Chicago Philharmonic

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What You'll Get

Symphony music is often called “classical” because it has survived the centuries virtually unchanged, aside from how all cello solos are now played on electric guitars. Relive the past with this deal.

The Deal

  • One ticket to one, two, or five Chicago Philharmonic Orchestra concerts
  • When: select Sundays from September 29 to May 11, 2014
  • Where: Pick-Staiger Hall and Nichols Concert Hall
  • Seating: orchestra section
  • Door time: one hour before showtime
  • Ticket values include all fees.
  • Click to view the seating charts for Pick-Staiger Hall and Nichols Concert Hall<p>

Performance Options

  • $47 for Twilight of the Romantics (up to an $80 value)
  • $80 for Twilight of the Romantics and Romantic Serenade (up to a $160 value)
  • $200 for Twilight of the Romantics, Romantic Serenade, Romantic Remix, Passport to Passion, and Romantic Rapture (up to a $323.75 value)<p>

Twilight of the Romantics
Sunday, September 29, at 7 p.m. at Pick-Staiger Hall<p>

This season, the Chicago Philharmonic Orchestra explores the realm of Romanticism, beginning at its end. Richard Strauss’s stirring late-19th century tone poem, Don Juan, opens the show with breathless bombast, and Tchaikovsky’s rarely heard Piano Concerto No. 3 follows. The concert concludes with a piece considered by many to be the death-knell of Romantic works: Stravinsky’s avant-garde masterpiece The Rite of Spring. Its dramatic break from tradition caused a notorious riot at its Paris debut in 1913, and in later years provided the soundtrack to a monstrous battle in Disney’s Fantasia.<p>

Romantic Serenade
Sunday, November 10, at 3 p.m. at Nichols Concert Hall<p>

The second offering strikes a sweeter chord to embody the sentimental essence of the Romantic period. CPO concertmaster David Perry’s violin sings outside the orchestra’s window in Hector Berlioz’s Rêverie and Caprice, an amorous interplay of soloist and ensemble. Strauss’s Metamorphosen follows, hearkening back to 19th century aesthetics despite being composed in the closing months of World War II. The viola section takes center-stage in the final song of the evening, Brahms’s Second Serenade for Orchestra, spinning a bucolic tone with the lower timbre of the orchestra and wind section.<p>

Romantic Remix
Sunday, February 16, at 3 p.m. at Nichols Concert Hall<p>

In Romantic Remix, the philharmonic visits pieces worked and re-worked by their original composers and others. Richard Wagner’s Siegfried Idyll, for instance, melts the hearts of audiences as it did for the composer’s wife, Cosima, almost 150 years ago. Adapted from his opera Siegfried, the piece’s first performance was on the stairs of the Wagner household on Cosima’s birthday in 1869, since Richard obviously forgot the notes to “Happy Birthday.” Two interpretations of the satirical comedy Le Bourgeois Gentilhomme draw the evening to a close: Jean-Baptiste Lully’s original and Richard Strauss’s 20th century update.<p>

Passport to Passion
Sunday, April 13, at 7 p.m. at Pick-Staiger Hall<p>

Passport to Passion hosts a sonic tour of Europe in the early years of the modern era. The first stop is Great Britain, courtesy of Gloucestershire-born composer Ralph Vaughn Williams. His Fantasia on a Theme by Thomas Tallis is based on a 1567 hymn, but enriched with a soft note of modern melancholy. Next, the orchestra joins hands with Lyric Opera harpist Marguerite Lynn Williams and skips across the Channel to Camille Saint-Saëns’s Morceau de Concert. Finally, the pride of Czech people thunders through the orchestra in Dvořák’s Symphony No. 7, a tour de force that opens and closes with stormy bombast.<p>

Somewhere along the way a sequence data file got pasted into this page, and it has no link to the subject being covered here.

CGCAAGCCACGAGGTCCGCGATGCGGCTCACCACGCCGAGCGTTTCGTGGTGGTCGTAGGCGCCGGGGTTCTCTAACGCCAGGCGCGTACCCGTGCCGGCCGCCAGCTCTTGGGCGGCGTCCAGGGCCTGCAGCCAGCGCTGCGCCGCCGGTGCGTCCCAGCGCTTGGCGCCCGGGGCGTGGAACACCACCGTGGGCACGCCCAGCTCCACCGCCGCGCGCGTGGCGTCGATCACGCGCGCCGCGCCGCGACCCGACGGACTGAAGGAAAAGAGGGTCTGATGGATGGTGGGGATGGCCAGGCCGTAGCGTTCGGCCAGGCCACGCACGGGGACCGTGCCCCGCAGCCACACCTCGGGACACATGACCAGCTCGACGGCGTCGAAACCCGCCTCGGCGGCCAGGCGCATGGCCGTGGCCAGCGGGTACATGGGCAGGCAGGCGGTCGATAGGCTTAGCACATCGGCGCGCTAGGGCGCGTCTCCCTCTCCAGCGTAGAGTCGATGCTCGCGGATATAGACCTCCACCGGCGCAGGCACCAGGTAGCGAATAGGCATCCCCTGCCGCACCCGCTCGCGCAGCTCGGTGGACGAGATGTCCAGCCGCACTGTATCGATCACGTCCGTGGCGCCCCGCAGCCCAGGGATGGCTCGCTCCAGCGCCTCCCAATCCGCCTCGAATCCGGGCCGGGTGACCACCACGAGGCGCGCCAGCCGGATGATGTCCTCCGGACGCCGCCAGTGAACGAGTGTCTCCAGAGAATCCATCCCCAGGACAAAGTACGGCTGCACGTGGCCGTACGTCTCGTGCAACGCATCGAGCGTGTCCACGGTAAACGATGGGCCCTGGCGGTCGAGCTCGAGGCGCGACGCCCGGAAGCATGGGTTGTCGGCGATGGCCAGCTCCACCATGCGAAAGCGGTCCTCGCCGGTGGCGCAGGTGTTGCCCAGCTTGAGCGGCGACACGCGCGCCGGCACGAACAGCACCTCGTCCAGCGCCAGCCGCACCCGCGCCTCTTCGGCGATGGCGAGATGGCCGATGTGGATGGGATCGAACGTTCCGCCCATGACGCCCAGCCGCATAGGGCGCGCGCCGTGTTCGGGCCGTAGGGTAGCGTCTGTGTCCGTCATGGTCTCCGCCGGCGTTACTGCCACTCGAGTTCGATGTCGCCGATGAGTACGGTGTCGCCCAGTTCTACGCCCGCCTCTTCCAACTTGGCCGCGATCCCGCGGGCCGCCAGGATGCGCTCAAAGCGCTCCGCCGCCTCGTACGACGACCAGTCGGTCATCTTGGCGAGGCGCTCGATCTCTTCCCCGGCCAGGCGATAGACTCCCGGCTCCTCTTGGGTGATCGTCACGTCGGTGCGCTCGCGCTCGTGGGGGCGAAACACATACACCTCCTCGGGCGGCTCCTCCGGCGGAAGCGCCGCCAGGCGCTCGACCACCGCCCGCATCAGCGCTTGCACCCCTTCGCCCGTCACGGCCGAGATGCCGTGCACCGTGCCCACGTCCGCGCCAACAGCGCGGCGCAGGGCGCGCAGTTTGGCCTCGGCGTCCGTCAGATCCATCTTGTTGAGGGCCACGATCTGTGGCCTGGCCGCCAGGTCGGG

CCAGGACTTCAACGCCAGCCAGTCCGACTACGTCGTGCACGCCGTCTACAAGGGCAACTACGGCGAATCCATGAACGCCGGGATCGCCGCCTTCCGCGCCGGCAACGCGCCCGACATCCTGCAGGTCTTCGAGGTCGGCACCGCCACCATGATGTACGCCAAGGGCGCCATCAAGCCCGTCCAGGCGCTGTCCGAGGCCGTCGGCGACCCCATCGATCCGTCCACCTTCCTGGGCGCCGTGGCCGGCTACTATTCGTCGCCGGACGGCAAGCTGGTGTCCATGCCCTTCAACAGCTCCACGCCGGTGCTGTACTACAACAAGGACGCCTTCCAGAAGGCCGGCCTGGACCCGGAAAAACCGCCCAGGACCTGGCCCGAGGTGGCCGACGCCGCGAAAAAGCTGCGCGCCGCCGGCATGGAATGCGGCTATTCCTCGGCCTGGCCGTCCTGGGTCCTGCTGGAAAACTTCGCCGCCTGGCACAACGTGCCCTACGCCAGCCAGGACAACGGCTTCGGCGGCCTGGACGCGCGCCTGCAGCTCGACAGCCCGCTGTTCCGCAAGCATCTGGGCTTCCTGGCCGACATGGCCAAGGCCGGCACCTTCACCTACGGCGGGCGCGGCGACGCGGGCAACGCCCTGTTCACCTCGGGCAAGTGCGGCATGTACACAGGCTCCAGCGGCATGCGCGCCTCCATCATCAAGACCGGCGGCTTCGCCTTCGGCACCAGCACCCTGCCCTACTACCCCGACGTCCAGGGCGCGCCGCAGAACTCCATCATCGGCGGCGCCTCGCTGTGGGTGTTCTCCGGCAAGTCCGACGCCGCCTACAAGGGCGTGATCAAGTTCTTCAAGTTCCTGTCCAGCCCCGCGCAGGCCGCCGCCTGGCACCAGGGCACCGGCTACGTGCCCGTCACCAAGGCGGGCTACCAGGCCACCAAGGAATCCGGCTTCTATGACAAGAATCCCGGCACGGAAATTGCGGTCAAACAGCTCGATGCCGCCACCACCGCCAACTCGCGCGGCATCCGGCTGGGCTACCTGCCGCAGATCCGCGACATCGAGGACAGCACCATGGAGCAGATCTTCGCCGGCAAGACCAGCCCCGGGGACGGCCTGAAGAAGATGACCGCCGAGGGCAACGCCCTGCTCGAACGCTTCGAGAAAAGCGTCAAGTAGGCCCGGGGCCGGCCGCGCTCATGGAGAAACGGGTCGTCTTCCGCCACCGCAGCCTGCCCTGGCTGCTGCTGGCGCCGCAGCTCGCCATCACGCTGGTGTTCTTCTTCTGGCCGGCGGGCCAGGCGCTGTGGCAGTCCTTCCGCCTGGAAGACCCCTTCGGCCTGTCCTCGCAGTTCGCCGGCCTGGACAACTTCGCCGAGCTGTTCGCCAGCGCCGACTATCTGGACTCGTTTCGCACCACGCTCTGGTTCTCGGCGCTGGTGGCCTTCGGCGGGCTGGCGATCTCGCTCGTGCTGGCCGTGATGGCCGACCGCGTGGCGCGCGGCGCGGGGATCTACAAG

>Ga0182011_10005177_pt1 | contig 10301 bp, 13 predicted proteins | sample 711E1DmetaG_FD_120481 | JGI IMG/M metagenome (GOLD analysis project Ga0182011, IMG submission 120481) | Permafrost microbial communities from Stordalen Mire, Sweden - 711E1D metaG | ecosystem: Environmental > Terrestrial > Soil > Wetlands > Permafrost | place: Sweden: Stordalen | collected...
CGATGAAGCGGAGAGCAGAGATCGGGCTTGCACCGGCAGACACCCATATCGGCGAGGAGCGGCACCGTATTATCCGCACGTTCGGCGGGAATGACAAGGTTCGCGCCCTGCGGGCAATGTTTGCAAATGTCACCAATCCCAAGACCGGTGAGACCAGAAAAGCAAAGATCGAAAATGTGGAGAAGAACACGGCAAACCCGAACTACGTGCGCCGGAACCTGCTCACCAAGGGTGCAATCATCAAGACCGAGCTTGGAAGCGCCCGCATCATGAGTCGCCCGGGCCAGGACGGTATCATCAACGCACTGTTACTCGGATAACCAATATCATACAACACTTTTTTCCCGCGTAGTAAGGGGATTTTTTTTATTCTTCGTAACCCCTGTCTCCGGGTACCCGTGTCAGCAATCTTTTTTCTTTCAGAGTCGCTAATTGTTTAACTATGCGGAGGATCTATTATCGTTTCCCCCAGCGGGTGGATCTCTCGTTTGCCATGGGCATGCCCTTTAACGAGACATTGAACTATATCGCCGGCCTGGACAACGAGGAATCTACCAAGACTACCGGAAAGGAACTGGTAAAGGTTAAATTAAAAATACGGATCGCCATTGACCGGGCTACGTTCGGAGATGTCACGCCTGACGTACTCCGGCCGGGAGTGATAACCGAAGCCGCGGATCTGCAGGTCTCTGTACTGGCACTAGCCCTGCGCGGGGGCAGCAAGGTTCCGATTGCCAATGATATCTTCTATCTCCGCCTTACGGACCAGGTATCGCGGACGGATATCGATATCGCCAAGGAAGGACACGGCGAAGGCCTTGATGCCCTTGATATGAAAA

Romantic Rapture
Sunday, May 11, at 7:30 p.m. at Pick-Staiger Hall<p>

2012 Avery Fisher Career Grant recipient Benjamin Beilman takes the reins for one of Mendelssohn’s most popular—and most challenging—works: the Violin Concerto in E minor. The soloist navigates a twisted labyrinth of scale runs at the outset, pursued by the orchestra’s roaring minotaur. The path straightens soon enough as the orchestra dies down, but not for long. The singing solo demands virtuosic skill and an unerring sense of tempo. Selections from Prokofiev’s Romeo and Juliet bring the season to a close with discordant fanfares and lurching, asymmetrical melodies that lend a sense of impending doom to the otherwise beautiful composition.<p>

The Fine Print

Expiration varies. Limit 10 per person. Valid only for option purchased. Redeem starting 9/29 for a ticket at venue box office. Must show valid ID matching name on voucher at venue. Refundable only on day of purchase. Must redeem together to sit together. Discount reflects Chicago Philharmonic Orchestra's current ticket prices-price may differ on day of the event. Doors open 1 hour before showtime. For ADA seating, call box office promptly upon receipt of voucher - availability is limited. Merchant is solely responsible to purchasers for the care and quality of the advertised goods and services.

About Chicago Philharmonic

When the Chicago Philharmonic was founded in 1988, it was a tightly knit ensemble consisting of principals from the Lyric Opera Orchestra. Since then, it has blossomed into a collective of more than 200 professional Chicagoland musicians. But despite the increased size and bow-tie budget, the players have lost none of their precision or dynamic nature, prompting the Chicago Tribune to herald the group as “one of the country's finest symphonic orchestras.”

By purchasing this deal you'll unlock points which can be spent on discounts and rewards. Every 5,000 points can be redeemed for $5 Off your next purchase.